EAST CHICAGO - Brickyard residents fear their bodies and homes are being
poisoned by a nearby toxic waste plant.
But officials at Pollution Control Industries have said neighbors' worries
are all in their heads.
Now, a former top manager at PCI says residents who live next to the plant
have every reason to be terrified.
"They should have a good evacuation plan and practice it often," said
Patrick Gleeson, who served for two months as PCI's operations manager, until
he resigned in May. "I would get the hell out of there."
Homes near PCI have been evacuated three times in the last three years
because of explosions and fires at the plant. A fourth fire occurred on May 10.
Brickyard residents say PCI's fumes and runoff have made people sick.
In a May 28 story in The Times, PCI President and CEO Robert Campbell
dismissed many of the complaints as "psychosomatic."
But Gleeson said he left PCI because safety problems there caused him to
fear for his life.
Poorly trained workers were the primary cause of accidents and other
problems at the plant, Gleeson said.
"If I lived near the plant, I would be the most concerned about fires and
explosions," he said. "I don't see how the fires are going to stop at (PCI)
with their lack of concern."
Campbell said, "We're very, very concerned."
Residents say their children have found discarded, chemical-stained latex
gloves in their neighborhood.
Tita LaGrimas, PCI's director of regulatory affairs, blamed other industries
for discarding the latex gloves.
But Gleeson said he has no doubt the gloves came from PCI.
"That stuff (latex gloves) blows around all over the place out there,"
Gleeson said. "In one instance, me and Tita (LaGrimas) were walking through the
security guard fence, and there were latex gloves outside the facility.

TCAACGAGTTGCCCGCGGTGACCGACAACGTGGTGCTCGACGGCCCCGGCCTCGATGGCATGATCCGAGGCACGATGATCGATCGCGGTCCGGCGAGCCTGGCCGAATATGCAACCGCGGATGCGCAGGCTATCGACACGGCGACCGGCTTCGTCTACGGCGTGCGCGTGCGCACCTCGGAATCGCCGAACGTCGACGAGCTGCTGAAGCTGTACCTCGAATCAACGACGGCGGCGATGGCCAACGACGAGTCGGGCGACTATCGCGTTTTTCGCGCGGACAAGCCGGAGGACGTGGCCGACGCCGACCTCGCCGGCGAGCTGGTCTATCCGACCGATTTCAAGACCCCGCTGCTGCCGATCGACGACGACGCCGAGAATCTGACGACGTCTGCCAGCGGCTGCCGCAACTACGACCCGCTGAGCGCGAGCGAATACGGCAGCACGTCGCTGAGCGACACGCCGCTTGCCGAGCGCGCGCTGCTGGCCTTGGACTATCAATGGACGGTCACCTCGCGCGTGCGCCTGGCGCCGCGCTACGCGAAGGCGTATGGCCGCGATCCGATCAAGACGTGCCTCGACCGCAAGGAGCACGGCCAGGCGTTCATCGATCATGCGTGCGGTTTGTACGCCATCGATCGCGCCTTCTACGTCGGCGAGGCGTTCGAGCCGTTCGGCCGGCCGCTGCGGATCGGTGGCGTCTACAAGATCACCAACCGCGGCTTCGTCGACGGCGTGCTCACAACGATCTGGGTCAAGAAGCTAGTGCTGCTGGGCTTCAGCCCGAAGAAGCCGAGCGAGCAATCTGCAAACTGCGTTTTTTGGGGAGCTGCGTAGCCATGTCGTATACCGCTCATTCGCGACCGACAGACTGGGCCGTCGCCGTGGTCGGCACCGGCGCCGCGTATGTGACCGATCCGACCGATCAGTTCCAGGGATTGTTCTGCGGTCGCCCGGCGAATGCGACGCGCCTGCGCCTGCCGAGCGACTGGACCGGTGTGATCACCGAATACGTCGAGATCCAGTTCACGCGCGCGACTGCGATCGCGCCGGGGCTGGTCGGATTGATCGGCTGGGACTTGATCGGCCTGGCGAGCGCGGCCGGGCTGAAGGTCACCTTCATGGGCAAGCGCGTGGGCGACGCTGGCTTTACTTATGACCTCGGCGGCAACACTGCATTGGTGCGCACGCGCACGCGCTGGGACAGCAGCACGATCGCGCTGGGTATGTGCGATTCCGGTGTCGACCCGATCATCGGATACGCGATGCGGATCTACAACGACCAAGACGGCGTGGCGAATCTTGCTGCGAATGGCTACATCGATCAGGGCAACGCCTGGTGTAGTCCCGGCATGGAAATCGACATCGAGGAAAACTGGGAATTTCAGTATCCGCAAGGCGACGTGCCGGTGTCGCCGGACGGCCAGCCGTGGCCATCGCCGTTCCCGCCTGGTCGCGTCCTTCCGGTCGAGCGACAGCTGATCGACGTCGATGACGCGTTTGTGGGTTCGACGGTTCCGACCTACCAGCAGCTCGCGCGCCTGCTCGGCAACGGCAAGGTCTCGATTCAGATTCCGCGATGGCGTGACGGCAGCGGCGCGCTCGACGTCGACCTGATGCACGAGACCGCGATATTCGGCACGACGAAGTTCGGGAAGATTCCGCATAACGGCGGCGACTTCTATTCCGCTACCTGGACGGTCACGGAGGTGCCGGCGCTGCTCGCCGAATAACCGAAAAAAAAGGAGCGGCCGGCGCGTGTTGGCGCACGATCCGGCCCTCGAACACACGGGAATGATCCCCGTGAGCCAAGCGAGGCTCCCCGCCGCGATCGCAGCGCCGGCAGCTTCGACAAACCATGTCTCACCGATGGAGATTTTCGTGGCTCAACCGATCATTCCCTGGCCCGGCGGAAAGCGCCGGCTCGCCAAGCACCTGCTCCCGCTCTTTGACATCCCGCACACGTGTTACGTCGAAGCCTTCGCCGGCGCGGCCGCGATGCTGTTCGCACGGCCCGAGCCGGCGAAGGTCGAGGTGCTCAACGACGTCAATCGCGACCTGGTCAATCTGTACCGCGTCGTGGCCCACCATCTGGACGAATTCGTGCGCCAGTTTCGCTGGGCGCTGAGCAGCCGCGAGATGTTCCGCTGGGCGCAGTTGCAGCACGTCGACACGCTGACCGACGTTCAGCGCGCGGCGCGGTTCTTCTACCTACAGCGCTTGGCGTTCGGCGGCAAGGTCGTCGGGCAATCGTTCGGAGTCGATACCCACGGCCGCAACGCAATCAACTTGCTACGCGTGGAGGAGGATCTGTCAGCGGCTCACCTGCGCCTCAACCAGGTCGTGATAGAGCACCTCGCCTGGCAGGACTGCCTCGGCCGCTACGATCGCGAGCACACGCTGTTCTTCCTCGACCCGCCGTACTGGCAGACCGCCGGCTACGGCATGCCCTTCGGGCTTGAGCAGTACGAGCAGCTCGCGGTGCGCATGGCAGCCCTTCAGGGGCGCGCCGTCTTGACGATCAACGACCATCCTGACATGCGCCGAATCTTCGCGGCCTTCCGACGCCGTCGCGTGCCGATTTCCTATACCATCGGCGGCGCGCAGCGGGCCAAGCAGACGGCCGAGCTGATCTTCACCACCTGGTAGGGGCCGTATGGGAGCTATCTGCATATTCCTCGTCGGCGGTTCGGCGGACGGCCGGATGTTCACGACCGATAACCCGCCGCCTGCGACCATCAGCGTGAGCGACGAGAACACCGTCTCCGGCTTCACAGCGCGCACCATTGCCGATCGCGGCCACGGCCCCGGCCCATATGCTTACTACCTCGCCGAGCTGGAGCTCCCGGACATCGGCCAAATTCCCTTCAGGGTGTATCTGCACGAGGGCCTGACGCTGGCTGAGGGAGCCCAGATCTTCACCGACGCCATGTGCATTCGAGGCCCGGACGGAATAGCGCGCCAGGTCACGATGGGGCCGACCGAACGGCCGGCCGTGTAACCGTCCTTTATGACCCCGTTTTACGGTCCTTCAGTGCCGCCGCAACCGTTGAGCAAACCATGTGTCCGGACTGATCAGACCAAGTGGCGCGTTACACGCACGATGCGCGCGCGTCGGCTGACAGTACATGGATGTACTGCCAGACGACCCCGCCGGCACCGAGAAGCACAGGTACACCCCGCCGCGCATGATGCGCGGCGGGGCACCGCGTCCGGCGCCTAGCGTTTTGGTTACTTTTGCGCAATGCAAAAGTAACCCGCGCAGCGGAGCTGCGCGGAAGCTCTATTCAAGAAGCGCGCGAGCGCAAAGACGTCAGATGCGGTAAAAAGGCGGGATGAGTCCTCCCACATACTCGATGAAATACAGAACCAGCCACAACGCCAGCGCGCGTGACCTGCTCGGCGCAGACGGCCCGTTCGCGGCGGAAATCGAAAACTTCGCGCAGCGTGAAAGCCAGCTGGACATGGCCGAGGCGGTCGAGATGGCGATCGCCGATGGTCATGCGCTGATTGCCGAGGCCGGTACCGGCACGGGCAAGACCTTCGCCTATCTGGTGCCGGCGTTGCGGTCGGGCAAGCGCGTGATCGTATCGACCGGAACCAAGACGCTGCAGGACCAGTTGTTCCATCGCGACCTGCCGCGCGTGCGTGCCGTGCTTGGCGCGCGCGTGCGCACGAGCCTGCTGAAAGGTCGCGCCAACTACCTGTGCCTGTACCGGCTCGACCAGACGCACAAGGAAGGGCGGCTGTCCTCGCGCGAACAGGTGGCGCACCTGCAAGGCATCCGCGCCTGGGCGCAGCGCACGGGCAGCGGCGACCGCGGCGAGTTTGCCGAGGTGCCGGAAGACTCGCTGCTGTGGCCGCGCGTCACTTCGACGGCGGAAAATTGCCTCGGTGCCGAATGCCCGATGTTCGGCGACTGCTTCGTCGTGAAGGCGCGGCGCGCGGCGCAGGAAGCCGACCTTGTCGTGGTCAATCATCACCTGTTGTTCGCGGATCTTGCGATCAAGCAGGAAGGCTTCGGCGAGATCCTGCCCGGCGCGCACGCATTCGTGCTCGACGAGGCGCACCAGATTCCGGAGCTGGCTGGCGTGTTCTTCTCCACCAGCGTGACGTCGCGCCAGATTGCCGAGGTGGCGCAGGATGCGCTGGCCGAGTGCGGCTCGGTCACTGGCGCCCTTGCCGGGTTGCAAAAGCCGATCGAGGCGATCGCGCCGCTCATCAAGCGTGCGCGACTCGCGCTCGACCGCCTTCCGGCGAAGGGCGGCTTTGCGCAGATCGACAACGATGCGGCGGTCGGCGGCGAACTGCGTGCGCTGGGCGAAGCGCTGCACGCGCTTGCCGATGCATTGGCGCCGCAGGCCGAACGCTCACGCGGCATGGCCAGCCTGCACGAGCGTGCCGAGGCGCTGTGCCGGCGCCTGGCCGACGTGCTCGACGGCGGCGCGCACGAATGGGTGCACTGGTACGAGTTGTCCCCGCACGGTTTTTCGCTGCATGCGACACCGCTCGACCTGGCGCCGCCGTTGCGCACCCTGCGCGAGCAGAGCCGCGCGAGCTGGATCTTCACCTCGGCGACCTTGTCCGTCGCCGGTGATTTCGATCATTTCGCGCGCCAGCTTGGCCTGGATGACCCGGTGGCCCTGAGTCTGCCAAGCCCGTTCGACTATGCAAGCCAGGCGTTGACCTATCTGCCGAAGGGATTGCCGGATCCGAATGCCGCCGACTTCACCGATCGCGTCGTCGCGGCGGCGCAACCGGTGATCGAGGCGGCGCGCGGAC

"Tita says that they clean up regularly," Gleeson said. "But when they sent
people out to clean up, it sure sounded like it was a first-time thing.
"I remember somebody complained that they were out there taking pictures and
that The Hammond Times was out there.
"I was told to have the janitor go out and clean up," he said.
Residents say there is "bubbling mud" near the the fence separating PCI from
In March, residents discovered the snow in their yards was blue.
Gleeson said he can explain that phenomenon.
"That was a non-hazardous, blue ink that (PCI workers) were dumping outside
the hopper into their solid dump truck," Gleeson said. "The wind got ahold of
it and blew it all over the place.
"It goes back to training. Who the hell in their right mind would dump blue
dust in the wind?"
Gleeson said PCI workers later were told to disguise the blue chemical,
which caused freshly fallen snow to turn a light shade of blue.
"(Workers) went and got little jugs of bleach and were trying to bleach
everything out," Gleeson said. "It had just snowed ... and there was a blue
tint for a block. We knew they (the residents) were going to freak."
Campbell verified the incident.
"It did happen, because I've heard about it from our employees," he said,
adding that he also was told employees tried to bleach the snow.
PCI, which opened in 1986, is licensed to blend hundreds of chemicals,
including cyanide, mercury and arsenic, to use as fuel for industrial furnaces.
With the city's blessing, PCI set up shop directly north of the Brickyard,
home to about 30 families, most of whom are African-American.
The company grew so quickly and so much that it now borders the neighborhood
on three sides. PCI's work yard is only feet from many residents' front yards.
Campbell has said he will hold an "open house" at the plant this summer to
"show residents our processes" and foster understanding between the plant and
Although city officials said they have known about problems in the Brickyard
for several years, only recently have they held meetings to discuss relocating
Experts from around the country have called East Chicago's Brickyard
situation a classic example of "environmental racism."
"I would say that's probably true," Campbell said. "As far as PCI was
concerned, we bought (the property) from another company."
Recent nationwide research shows Brickyard residents aren't alone.
A 1987 report by the United Church of Christ found that three in five black
and Latino people live near uncontrolled toxic-waste sites.
A 1991 study found proposed toxic-waste incinerators are nearly twice as
likely to be located near minorities as near whites.
The federal Agency for Toxic Substances and Disease Registry reports that
lead from plumbing, paint and tainted soil affects black children in
inordinately large numbers.
In June 1992, the U.S. Environmental Protection Agency acknowledged that
minorities are disproportionately exposed to air pollutants and agricultural
pesticides in the workplace.
Indian reservations are frequent targets for waste-disposal.